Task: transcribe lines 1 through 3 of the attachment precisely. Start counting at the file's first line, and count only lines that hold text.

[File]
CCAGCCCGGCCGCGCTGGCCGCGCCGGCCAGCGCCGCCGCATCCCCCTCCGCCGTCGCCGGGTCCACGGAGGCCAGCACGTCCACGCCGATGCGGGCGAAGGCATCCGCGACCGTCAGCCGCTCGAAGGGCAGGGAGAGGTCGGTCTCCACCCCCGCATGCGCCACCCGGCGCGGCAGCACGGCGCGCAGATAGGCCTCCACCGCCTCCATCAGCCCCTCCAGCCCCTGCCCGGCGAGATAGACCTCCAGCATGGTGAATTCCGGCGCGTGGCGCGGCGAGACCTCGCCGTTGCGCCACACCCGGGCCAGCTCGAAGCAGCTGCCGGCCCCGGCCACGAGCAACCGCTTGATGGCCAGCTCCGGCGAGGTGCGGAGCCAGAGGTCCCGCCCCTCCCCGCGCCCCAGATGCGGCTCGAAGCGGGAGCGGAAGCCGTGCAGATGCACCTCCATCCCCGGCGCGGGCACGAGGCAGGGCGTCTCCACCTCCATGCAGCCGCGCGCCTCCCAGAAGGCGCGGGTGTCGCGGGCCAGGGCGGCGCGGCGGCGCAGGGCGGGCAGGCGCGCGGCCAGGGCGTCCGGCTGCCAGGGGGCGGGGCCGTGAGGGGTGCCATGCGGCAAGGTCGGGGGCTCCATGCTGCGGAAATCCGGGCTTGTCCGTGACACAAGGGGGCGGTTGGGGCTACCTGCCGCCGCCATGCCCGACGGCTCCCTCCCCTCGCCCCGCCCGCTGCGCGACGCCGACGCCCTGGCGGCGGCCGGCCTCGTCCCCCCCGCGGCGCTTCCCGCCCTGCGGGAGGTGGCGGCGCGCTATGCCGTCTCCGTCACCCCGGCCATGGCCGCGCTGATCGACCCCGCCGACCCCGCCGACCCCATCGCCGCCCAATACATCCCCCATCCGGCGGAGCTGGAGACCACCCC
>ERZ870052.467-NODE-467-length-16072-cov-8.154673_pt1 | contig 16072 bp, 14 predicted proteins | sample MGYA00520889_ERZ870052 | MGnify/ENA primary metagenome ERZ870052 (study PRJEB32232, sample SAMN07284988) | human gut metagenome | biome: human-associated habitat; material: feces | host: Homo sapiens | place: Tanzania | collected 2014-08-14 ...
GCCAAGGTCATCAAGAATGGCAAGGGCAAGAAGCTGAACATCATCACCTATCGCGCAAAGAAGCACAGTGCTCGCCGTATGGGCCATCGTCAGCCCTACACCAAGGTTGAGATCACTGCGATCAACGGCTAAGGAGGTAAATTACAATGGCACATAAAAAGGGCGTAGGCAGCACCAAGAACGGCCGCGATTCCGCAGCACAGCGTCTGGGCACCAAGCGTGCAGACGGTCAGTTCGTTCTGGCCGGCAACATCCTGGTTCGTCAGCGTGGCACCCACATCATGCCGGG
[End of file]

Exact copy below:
CCAGCCCGGCCGCGCTGGCCGCGCCGGCCAGCGCCGCCGCATCCCCCTCCGCCGTCGCCGGGTCCACGGAGGCCAGCACGTCCACGCCGATGCGGGCGAAGGCATCCGCGACCGTCAGCCGCTCGAAGGGCAGGGAGAGGTCGGTCTCCACCCCCGCATGCGCCACCCGGCGCGGCAGCACGGCGCGCAGATAGGCCTCCACCGCCTCCATCAGCCCCTCCAGCCCCTGCCCGGCGAGATAGACCTCCAGCATGGTGAATTCCGGCGCGTGGCGCGGCGAGACCTCGCCGTTGCGCCACACCCGGGCCAGCTCGAAGCAGCTGCCGGCCCCGGCCACGAGCAACCGCTTGATGGCCAGCTCCGGCGAGGTGCGGAGCCAGAGGTCCCGCCCCTCCCCGCGCCCCAGATGCGGCTCGAAGCGGGAGCGGAAGCCGTGCAGATGCACCTCCATCCCCGGCGCGGGCACGAGGCAGGGCGTCTCCACCTCCATGCAGCCGCGCGCCTCCCAGAAGGCGCGGGTGTCGCGGGCCAGGGCGGCGCGGCGGCGCAGGGCGGGCAGGCGCGCGGCCAGGGCGTCCGGCTGCCAGGGGGCGGGGCCGTGAGGGGTGCCATGCGGCAAGGTCGGGGGCTCCATGCTGCGGAAATCCGGGCTTGTCCGTGACACAAGGGGGCGGTTGGGGCTACCTGCCGCCGCCATGCCCGACGGCTCCCTCCCCTCGCCCCGCCCGCTGCGCGACGCCGACGCCCTGGCGGCGGCCGGCCTCGTCCCCCCCGCGGCGCTTCCCGCCCTGCGGGAGGTGGCGGCGCGCTATGCCGTCTCCGTCACCCCGGCCATGGCCGCGCTGATCGACCCCGCCGACCCCGCCGACCCCATCGCCGCCCAATACATCCCCCATCCGGCGGAGCTGGAGACCACCCC
>ERZ870052.467-NODE-467-length-16072-cov-8.154673_pt1 | contig 16072 bp, 14 predicted proteins | sample MGYA00520889_ERZ870052 | MGnify/ENA primary metagenome ERZ870052 (study PRJEB32232, sample SAMN07284988) | human gut metagenome | biome: human-associated habitat; material: feces | host: Homo sapiens | place: Tanzania | collected 2014-08-14 ...
GCCAAGGTCATCAAGAATGGCAAGGGCAAGAAGCTGAACATCATCACCTATCGCGCAAAGAAGCACAGTGCTCGCCGTATGGGCCATCGTCAGCCCTACACCAAGGTTGAGATCACTGCGATCAACGGCTAAGGAGGTAAATTACAATGGCACATAAAAAGGGCGTAGGCAGCACCAAGAACGGCCGCGATTCCGCAGCACAGCGTCTGGGCACCAAGCGTGCAGACGGTCAGTTCGTTCTGGCCGGCAACATCCTGGTTCGTCAGCGTGGCACCCACATCATGCCGGG